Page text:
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Bottom 10: The worst films of 2014

Just... the worst.

We've tallied up the best of the year in the world of film, so now it's time to take a look at the worst. A note on the rules: Films for this list are pretty much graded on a curve, with ambition, expectations and budget size weighing heavily on how poorly a film is received. So something with a lot of prestige that horribly misfires — like, say, "The Judge" — ranks higher than something that might be a worse film at face value, but we weren't expecting a lot from. Size matters. It feels unfair to beat up on the likes of "Heaven is for Real" or "Vampire Academy," and we all know how the Internet feels about "Kirk Cameron's Saving Christmas" already, so no need beating that born-again dead horse anymore. Hey, speaking of horses…

It was a very close call, but Akiva Goldsman's confounding, ridiculous adaptation of Mark Helprin's novel wins this year by the nose of a magical flying horse. It's part feel-good spiritual pabulum and part cheap bodice-ripper, with a dash of Will Smith playing a cool-cat Satan in a Hendrix T-shirt and yet another embarrassingly bad Russell Crowe performance.

The film that perhaps elicited the most apoplectic fury from me, this Kickstarter-backed vanity project helped cement our understanding of just how out of touch Zach Braff is. Braff writes, directs and stars as an out-of-work actor and father of two supported by his wife and his dying father who is mad that the world doesn't provide for his needs more. The moral is that apparently even irredeemably selfish jerks have midlife crises.

Oh man, Seth MacFarlane. How quickly and expensively can one man squander the good will he built up with "Ted" and several years of cartoon mockery? This quickly and this expensively. A comedy western was a bad idea to begin with, what with the inevitable "Blazing Saddles" comparisons, but the resulting movie seems to suggest MacFarlane assumed that since he couldn't beat the classic, he'd try to make as unfunny a comedy as possible instead. Hollywood oddsmakers might suggest that after "Cowboys & Aliens," "The Lone Ranger" and this all flopped that modern audiences don't dig westerns. No, they don't dig bad westerns. There's a difference.

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Robert Rodriguez initially meant for their follow-up to 2005's "Sin City" to come out almost immediately — like, the next year. But that's the thing about intentions. So what happened to the uber-noir franchise extender during the intervening nine years? The project got stale, lifeless and monumentally un-fun. Like Jessica Alba's sad, drunk stripper who keeps her clothes on, it's a bad time no one wants to see.

Can we finally call time of death on Arnold Schwarzenegger's attempt at a post-governorship movie career comeback? Or do we have to wait until next year's "Terminator: Genisys"? Because this one, featuring Ahh-nuld as a tough-as-nails DEA agent trying to find the snitch in his tough-as-nails crew was just plain painful (as nails). Director David Ayer has said he likes to have his actors improvise dialogue, but maybe don't do that when it's Schwarzenegger in your movie?

Credit where credit is due: This one still isn't as bad as the franchise's second entry, "Revenge of the Fallen," but that's like saying gonorrhea isn't as bad as syphilis. Plus, with this fourth — fourth! — entry, Michael Bay as now spent more than 10 hours telling this story. More than 10 hours! Even Peter Jackson would call that excessive.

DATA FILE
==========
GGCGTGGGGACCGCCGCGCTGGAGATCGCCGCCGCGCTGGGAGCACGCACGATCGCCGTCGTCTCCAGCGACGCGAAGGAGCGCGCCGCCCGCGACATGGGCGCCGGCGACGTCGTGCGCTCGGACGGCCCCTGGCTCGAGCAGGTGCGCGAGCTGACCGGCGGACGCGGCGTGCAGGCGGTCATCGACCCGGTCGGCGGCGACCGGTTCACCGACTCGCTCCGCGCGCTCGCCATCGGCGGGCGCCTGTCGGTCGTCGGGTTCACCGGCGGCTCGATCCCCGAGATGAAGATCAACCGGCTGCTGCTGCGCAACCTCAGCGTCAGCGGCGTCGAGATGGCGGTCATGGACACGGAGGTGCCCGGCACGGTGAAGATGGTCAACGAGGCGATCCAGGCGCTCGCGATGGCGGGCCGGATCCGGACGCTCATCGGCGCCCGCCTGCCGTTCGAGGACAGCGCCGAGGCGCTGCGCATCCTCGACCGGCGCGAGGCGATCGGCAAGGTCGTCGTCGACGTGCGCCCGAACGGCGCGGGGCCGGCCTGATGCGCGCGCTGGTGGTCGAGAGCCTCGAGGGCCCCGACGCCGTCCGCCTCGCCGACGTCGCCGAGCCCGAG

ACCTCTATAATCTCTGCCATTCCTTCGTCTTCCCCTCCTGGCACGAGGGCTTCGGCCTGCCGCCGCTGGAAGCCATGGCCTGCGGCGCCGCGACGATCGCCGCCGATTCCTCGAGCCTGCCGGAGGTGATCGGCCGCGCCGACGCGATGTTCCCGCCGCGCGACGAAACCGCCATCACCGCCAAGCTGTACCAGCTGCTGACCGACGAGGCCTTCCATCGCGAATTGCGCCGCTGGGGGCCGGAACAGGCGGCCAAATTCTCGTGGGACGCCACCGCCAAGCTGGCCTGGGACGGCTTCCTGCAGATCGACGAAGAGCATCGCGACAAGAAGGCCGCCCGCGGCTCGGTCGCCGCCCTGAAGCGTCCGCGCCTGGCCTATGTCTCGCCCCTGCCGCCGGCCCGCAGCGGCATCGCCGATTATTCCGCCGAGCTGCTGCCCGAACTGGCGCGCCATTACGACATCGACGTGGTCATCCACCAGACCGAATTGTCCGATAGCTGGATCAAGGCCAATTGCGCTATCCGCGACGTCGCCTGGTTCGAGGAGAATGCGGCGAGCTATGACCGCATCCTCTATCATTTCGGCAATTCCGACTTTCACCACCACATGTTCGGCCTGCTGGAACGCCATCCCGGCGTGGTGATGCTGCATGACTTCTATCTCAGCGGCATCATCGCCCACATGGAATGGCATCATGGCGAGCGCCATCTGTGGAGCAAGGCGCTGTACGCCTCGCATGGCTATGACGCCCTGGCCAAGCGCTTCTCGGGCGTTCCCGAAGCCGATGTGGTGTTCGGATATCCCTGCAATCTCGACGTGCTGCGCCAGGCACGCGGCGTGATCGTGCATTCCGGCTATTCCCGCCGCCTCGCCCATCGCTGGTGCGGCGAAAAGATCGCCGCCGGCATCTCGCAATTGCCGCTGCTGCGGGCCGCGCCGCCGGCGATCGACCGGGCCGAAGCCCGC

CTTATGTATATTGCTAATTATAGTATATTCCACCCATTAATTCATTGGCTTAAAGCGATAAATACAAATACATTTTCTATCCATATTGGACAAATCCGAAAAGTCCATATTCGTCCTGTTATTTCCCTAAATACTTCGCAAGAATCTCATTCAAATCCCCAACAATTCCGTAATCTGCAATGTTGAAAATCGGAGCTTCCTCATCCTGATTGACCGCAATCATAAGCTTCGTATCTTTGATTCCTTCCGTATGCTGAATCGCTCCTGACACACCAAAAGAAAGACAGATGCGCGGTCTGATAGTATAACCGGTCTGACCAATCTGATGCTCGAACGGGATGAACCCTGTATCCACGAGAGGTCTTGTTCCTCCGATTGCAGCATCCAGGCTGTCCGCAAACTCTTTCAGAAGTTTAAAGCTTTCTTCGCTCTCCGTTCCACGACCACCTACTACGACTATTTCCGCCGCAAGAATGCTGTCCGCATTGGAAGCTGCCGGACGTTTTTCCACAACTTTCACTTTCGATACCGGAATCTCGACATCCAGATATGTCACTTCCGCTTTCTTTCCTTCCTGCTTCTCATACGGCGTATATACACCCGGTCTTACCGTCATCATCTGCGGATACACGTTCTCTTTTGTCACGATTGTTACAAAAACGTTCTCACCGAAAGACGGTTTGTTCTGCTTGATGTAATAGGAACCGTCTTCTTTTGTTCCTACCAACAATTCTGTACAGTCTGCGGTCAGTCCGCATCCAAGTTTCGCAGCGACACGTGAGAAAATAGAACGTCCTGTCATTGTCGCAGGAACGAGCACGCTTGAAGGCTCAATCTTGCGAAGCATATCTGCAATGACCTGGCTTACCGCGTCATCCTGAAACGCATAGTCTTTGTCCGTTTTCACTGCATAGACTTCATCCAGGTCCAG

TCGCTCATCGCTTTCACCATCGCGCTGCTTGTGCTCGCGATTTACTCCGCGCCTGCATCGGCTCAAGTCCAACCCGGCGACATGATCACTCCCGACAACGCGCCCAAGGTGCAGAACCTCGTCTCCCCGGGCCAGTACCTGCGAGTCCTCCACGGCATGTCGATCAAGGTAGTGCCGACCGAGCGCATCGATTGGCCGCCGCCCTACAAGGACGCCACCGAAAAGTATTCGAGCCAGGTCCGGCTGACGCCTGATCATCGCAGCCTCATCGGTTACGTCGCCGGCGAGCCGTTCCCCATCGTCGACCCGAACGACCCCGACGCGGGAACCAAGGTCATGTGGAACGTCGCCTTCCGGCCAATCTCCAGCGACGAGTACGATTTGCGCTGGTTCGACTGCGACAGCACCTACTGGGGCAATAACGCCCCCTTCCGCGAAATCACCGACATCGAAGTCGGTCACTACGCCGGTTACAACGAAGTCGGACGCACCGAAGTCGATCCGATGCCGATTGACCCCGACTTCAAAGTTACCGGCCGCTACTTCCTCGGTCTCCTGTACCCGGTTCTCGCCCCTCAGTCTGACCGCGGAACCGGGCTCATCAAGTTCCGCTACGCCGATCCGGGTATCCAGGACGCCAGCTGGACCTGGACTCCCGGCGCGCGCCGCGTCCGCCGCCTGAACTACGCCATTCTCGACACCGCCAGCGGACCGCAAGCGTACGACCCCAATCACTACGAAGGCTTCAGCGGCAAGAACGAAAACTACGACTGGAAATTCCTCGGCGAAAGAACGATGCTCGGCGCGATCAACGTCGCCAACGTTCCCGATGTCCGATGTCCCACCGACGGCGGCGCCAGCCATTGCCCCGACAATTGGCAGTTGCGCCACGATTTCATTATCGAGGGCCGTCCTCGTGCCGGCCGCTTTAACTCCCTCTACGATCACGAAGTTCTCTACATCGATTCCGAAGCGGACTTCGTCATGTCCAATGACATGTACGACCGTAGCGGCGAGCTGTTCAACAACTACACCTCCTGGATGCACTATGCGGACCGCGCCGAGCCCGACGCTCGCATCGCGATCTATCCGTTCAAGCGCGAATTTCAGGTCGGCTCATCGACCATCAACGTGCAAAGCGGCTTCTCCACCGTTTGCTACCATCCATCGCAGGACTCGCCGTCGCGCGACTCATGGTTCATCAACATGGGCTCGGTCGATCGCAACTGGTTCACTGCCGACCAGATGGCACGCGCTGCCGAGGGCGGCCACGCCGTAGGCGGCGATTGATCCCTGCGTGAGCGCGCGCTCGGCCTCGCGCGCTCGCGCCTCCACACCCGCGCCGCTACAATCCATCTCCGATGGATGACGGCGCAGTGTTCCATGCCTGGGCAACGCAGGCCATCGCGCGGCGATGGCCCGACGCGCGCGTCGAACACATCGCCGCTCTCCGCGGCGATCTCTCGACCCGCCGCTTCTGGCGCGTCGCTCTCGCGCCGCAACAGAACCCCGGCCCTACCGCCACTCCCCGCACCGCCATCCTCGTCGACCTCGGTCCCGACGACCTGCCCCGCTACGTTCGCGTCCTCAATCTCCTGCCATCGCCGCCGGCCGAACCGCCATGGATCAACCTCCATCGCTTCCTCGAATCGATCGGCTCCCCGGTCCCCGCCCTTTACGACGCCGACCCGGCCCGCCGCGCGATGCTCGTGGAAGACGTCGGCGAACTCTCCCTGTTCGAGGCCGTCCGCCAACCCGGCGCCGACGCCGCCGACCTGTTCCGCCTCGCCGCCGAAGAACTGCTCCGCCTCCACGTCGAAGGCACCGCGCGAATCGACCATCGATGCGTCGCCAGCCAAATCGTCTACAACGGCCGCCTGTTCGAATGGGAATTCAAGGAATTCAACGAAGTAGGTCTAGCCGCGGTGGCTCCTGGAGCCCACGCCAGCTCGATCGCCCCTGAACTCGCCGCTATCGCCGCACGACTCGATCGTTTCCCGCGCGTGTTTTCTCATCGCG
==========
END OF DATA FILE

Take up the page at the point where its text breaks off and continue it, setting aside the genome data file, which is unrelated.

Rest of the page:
Generic CGI action, too many subplots and some truly horrific dialogue made for one truly disappointing outing with Spidey. But hey, maybe it's a proud expression of modern efficiency, since the new Spider-Man series got terrible a whole movie faster than the last one.

Sometimes a film has all the elements of a good movie and just misfires. The problem with this one was that it had all the elements of three or four good movies and couldn't decide which one it wanted to be. "All of the above," it turns out, was a terrible decision. I'd like to see Robert Downey Jr. just do a fast-paced John Grisham-style legal drama or a sleepy romance with Vera Farmiga, but I'll pass on watching him clean up Robert Duvall's poop.

Oh man, this movie. Jason Reitman's ensemble look at These Kids Today, what with their Internets and Twitterings and such, was ham-fisted, lecturing and alarmist, with the added bonus of a surprisingly deep misogynistic streak. It's basically the panicked web-phobic's "Love Actually."

I know, I know, it seems foolish to be critical of a Farrelly Brothers movie — especially a follow-up to the celebration of idiocy that was "Dumb and Dumber." Yet this one still managed to grate. It was so painful, in fact, that my brain actually tried to force itself into unconsciousness to get out of watching it, which is saying something.

Call it an honorable mention, or just an inability to leave it at 10 films. In fairness, the third and final "Hobbit" movie is the least terrible of the franchise (and the shortest), but it's still a galling reminder of how great Peter Jackson used to be. The imagination and skill that went in the "Lord of the Rings" trilogy has been supplanted by rote, computerized dullness. It's like watching someone else play a video game you're not that interested in to begin with.

Follow Ned Ehrbar on Twitter: @nedrick

 
 
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